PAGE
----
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Thursday, October 16, 2008

Google released a developer-oriented update to its Chrome Web browser

Google released a developer-oriented update to its Chrome Web browser on Wednesday that fixes some crashes and video playback issues.
Chrome is still in beta testing, and for those who have an even higher tolerance for rough-around-the-edges software, Google also offers developer versions. Chrome is the latter; see our earlier post on how to subscribe to the Chrome Dev channel.
"Release 154.0 (the most recent publicly released Chrome developer build) had a few browser crashes, including a crash on startup on tablet PCs running Windows Vista. We fixed the new crashes, and 154.3 should be much more stable," Mark Larson, Google Chrome program manager, said in a mailing list posting Wednesday evening.
The browser wars are back in force, albeit in a more standards-compliant and collegial way, and a major thrust of the resurgent competition is higher performance for faster, more sophisticated Web applications. The first beta version of Firefox 3.1, released Tuesday, brings significant improvements to JavaScript, the programming language that underlies many such applications. Microsoft is on the verge of releasing Internet Explorer 8 (though it still hasn't convinced innumerable people to upgrade even to the current version 7), and the Webkit project that forms the foundation of Apple's Safari browser is being fitted with a new JavaScript engine called Squirrelfish Extreme.
Other fixes addressed problems with plug-ins such as a bug that could hang video playback after a second or a plug-in priority issue that cause the browser to become unresponsive. Chrome can use the Mozilla Firefox versions of plug-ins such as Adobe Systems' Flash.
In the security department, Chrome requires more manual intervention before users can save executable files with .exe, .bat, and .dll extensions.
Chrome is open-source software, and Google credited two outside programmers for their contributions.

FileMaker Bento 2 offers a spreadsheet feel, more app integration
Less than a year after the beta of its first personal database for Mac, Apple's FileMaker has released Bento 2, an edition that adds features in two main areas: more integration with outside applications, and the addition of sophisticated spreadsheet-like functionality.
As previously reported in BetaNews, Bento is geared to helping consumers and business people manage and organize information that runs the gamut from contacts and calendars to projects and events, all without any database programming.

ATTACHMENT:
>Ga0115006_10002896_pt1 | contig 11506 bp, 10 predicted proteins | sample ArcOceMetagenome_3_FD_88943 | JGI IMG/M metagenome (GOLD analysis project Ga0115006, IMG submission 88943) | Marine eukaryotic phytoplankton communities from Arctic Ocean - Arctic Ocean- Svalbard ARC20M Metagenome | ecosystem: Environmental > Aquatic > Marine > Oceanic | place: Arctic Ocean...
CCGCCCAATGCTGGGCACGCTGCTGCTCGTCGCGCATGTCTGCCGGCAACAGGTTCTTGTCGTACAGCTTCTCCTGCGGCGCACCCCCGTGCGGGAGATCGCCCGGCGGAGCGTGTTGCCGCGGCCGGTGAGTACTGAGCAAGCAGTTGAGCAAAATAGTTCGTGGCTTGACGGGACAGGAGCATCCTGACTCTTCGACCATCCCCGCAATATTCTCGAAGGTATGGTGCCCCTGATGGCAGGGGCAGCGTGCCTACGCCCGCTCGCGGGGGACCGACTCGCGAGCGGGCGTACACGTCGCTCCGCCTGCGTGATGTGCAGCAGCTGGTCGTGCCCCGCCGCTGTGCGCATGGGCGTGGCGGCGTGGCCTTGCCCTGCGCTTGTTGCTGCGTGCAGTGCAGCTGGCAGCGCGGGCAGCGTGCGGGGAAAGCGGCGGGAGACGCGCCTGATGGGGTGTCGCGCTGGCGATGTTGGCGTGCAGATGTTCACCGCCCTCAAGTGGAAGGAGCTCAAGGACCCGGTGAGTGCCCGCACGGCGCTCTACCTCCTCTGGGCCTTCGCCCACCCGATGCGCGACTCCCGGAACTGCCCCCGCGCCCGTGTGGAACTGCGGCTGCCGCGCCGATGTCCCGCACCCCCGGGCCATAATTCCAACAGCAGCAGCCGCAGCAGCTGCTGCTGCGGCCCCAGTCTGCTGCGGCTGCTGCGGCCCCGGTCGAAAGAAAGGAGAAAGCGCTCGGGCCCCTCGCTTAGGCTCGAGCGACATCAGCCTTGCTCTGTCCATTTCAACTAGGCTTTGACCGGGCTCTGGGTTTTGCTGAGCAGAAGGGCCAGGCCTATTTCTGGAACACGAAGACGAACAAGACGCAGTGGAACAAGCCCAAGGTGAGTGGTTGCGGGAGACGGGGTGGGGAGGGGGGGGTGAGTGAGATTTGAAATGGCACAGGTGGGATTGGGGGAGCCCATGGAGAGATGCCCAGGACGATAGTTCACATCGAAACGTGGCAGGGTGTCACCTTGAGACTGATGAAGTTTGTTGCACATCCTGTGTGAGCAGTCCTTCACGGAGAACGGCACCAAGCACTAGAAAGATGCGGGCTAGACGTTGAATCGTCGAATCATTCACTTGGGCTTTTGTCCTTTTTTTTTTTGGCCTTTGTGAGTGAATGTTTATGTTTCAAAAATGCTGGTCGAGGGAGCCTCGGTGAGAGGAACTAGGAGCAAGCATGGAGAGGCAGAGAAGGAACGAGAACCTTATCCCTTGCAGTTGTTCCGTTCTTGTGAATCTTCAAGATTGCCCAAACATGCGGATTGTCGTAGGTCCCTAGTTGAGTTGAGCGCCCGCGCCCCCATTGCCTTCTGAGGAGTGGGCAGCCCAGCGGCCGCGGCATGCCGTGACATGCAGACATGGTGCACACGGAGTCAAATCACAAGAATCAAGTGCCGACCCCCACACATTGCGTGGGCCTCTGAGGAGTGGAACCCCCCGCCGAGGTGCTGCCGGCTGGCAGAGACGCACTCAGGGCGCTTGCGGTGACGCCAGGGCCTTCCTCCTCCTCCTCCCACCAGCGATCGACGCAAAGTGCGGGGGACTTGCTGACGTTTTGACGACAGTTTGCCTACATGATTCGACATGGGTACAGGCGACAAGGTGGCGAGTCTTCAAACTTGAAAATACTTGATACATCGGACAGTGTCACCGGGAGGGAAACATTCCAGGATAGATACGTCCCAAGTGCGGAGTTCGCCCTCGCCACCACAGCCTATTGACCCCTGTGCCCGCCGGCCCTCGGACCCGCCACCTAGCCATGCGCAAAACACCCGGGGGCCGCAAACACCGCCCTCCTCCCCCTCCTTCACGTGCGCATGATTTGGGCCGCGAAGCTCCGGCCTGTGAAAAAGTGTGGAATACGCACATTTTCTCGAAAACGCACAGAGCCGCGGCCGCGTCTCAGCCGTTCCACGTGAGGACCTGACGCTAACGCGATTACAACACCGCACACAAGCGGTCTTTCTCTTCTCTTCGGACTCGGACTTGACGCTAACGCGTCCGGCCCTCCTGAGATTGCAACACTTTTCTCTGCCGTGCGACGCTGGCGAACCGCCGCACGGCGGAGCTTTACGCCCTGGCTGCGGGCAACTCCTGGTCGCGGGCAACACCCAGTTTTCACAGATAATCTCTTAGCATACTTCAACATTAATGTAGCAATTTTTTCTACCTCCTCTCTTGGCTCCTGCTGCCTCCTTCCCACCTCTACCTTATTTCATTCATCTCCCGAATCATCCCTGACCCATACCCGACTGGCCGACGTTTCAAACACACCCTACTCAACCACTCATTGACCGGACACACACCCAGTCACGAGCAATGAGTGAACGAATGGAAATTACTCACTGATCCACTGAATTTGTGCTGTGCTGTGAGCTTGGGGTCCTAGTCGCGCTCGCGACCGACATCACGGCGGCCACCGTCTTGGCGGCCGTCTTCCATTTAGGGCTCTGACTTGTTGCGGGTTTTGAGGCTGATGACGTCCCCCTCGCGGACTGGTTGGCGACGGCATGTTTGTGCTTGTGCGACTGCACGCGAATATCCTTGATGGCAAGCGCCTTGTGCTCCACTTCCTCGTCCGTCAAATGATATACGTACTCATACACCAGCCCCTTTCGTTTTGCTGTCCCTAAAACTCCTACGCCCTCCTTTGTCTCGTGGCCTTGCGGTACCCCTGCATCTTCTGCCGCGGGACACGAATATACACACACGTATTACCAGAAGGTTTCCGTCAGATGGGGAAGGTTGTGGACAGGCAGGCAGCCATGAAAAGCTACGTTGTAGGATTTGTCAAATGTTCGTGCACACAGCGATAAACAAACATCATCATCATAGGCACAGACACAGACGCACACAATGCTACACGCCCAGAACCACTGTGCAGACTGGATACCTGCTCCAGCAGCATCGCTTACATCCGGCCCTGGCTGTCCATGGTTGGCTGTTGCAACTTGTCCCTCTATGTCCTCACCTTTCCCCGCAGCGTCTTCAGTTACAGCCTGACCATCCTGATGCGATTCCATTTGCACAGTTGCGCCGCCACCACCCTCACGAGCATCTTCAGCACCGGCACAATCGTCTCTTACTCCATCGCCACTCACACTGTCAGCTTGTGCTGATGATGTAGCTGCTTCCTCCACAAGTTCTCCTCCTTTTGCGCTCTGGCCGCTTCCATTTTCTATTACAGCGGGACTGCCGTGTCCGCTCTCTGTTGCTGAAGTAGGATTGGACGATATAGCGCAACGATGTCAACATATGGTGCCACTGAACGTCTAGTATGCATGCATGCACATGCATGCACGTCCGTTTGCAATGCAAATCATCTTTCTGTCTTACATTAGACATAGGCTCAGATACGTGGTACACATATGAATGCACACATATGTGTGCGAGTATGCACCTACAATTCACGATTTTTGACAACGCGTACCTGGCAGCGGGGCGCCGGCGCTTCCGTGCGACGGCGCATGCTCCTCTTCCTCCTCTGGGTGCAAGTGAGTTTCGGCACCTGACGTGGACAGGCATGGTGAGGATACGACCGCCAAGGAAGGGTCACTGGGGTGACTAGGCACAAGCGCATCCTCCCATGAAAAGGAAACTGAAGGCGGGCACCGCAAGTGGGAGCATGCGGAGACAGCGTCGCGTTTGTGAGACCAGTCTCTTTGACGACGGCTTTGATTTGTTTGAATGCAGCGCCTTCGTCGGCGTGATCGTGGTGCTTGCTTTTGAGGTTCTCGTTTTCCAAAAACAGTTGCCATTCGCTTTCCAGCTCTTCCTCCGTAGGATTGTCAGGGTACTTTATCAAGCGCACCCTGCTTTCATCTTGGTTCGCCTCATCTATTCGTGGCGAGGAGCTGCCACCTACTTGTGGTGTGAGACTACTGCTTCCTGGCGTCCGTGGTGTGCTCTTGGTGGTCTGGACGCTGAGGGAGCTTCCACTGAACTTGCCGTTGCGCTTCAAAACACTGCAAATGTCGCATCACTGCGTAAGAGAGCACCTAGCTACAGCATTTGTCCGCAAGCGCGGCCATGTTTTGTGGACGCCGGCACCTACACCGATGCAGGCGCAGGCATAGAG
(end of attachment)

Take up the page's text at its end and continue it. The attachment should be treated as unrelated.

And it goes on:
Web users who are expecting a major shift in philosophy in the first round of Firefox betas, may want to wait for the developers to have their say. For now, there are a few helpful features, but one really useful one remains on the way.
Typically the purpose of a public beta is to enable general folks to comment about new features. But in the case of Mozilla, which seeks contributions from the general public on ideas of how features should look, the first public beta of Firefox 3.1 is actually being presented as an empty vessel for ideas to be fleshed out by its users.
For that reason, one of the new version's more prominent features is actually absent from Beta 1: the private browsing window. Yes, it will be in the final version; but Mozilla is continuing its active solicitation for comments and ideas about how to go about presenting the feature, now that Microsoft Internet Explorer 8 Beta 2 and the Google Chrome beta both already implement it in their own way.
Private browsing sets up a way for users to temporarily visit Web sites without their history and temporary files being recorded. Ostensibly, manufacturers have said, this enables dutiful husbands to buy gifts for their wives without leaving tracks for them to uncover before they arrive; but perhaps in want of greater placement in Google News, many have taken to calling the feature "porn mode."
So the question on Mozilla's mind is, should Firefox 3.1 be explicit -- to borrow a phrase -- in how it tells the user his browsing window is a private one (Chrome, for instance, puts a little cloaked spy icon in the upper left corner)? Or if it's a private browsing mode, perhaps that fact should be kept private as well.
"The notification should be subtle," reads a suggestion made yesterday by Mozilla contributor Michael Ventnor. "A big change like the location bar color would fail the over-the-shoulder test (although based on common uses of Private Browsing, the signal that they're in PB mode is the least of their worries if someone is looking over their shoulder, I suppose). We must still meet the goal of a non-distracting chrome [front end] and one that is simple to implement and fast to render."
Ventnor goes on to suggest changing the hue of the throbber icon in the browser's upper right corner.
While discussion on that topic continues, one new feature that does appear to work for the first public beta of v3.1 is the tab preview. Up to now, the Firefox user could flip back and forth through open tabs in a window using the Ctrl+Tab keystroke (Ctrl+Shift+Tab to go backwards). But with the tabs being easily accessible via mouse pointer, I've never seen a lot of folks use this key sequence, and I haven't been one to use it myself.

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